I quizzed her about how she prepared it, trying to see whether I needed to tweak my recipe. She used regular carrots (which is fine, but I’ve come to realize that French carrots do make a difference—they’re more intense in taste) and she used chicken bouillon cubes to make her broth. I suspect that it might be that her broth base wasn’t enough to boost the flavor of the soup, but what I really suspected was that she needed a bit more salt.

When I asked her how she added salt to her soup, she said she sprinkled some from her salt shaker. I told her that I didn’t think she could get much salt into her pot of soup from a shaker, which is really designed for adding salt at the table. But I’ve found that many people are used to adding salt from their shaker. Sure, you don’t want to go crazy adding salt (especially if you have high blood pressure), but I believe salt is the flavor of life (Phoebe said that once on “Friends”) and you need a good amount to salt things like a pot of soup, bland mashed potatoes, or when roasting beef.

I love salt. I’m a very savory person. (When I was growing up, I used to love everything sour like vinagrettes.) And I recently checked to see how many types of salt I had in my pantry. Turns out I have seven different varieties. (Note to self: Remember to keep salt out in the open so I remember to use them.) I think salt can be very beautiful too, so I think that’s why I bought so many. The salt I use in my cooking are often natural sea salt because the coarseness feels nice when I grab the grains to toss them into my recipes. Also, natural sea salt doesn’t contain additives and is less processed (or is unprocessed) than Morton salt.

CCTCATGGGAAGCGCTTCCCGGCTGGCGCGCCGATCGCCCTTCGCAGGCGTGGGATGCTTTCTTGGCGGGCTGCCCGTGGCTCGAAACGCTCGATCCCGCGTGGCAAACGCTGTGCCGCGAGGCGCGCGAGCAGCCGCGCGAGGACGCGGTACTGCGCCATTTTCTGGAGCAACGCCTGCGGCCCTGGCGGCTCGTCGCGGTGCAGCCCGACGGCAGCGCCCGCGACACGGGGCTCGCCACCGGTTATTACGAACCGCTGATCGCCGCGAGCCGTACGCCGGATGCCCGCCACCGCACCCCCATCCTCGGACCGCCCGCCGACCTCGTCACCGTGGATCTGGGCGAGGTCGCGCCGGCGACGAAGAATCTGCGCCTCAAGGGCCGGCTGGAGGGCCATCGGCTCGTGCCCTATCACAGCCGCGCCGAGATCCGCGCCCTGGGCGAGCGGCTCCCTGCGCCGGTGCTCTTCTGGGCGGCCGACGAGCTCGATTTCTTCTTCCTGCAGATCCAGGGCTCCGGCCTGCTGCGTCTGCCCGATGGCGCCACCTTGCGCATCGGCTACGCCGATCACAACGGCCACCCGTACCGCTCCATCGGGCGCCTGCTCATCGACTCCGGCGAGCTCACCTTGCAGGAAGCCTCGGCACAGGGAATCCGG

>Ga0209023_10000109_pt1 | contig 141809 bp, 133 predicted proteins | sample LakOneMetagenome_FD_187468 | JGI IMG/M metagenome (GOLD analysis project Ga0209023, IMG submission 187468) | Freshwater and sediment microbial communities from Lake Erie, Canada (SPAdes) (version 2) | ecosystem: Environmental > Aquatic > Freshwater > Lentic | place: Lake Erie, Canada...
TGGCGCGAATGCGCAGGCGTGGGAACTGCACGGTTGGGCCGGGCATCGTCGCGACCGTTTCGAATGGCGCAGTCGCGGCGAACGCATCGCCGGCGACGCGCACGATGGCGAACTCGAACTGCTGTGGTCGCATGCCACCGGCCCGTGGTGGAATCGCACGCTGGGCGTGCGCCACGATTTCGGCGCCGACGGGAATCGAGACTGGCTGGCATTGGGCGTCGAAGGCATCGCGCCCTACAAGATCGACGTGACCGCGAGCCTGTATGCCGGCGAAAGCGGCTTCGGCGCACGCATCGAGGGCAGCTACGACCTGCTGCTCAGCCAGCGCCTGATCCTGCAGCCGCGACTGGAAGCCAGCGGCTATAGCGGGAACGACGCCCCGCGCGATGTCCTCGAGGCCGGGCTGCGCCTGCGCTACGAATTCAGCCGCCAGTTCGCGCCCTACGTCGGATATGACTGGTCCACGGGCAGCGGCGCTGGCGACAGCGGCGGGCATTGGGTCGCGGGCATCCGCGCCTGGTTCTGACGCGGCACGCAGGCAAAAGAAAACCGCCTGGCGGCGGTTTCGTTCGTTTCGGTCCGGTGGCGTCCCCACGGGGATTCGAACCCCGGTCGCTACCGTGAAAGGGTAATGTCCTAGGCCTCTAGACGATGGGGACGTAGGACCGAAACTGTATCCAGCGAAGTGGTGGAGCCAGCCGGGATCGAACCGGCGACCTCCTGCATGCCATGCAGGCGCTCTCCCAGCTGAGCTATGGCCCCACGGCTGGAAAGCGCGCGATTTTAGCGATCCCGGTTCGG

Below are photos of the different salt I have. I thought it might be fun to do a contest (my first!) to see who can match the varieties of salt with the photos. Below the photos are names and descriptions of the salt. Email me with your guesses and the first person to get a perfect score wins! (The prize is a sample kit of four different salts in this nice tin box I got at my recent visit to the Copia gift shop in Napa. It’s not big, but it’s pretty. Hey, I have no sponsors so the prize is what it is! Send me money and maybe I can have bigger prizes next time.) Contest closes on April 15, 2007 (tax day). At that time, I’ll see who got the perfect score. If there is more than one, then the winner will be the one who emailed me first with the right answers. If there’s no perfect score, it’ll go to the person with the closest number of guesses. Good luck! (Contest now closed. Thanks for playing. Go here for the answers.)
The How Salty Are You? Contest: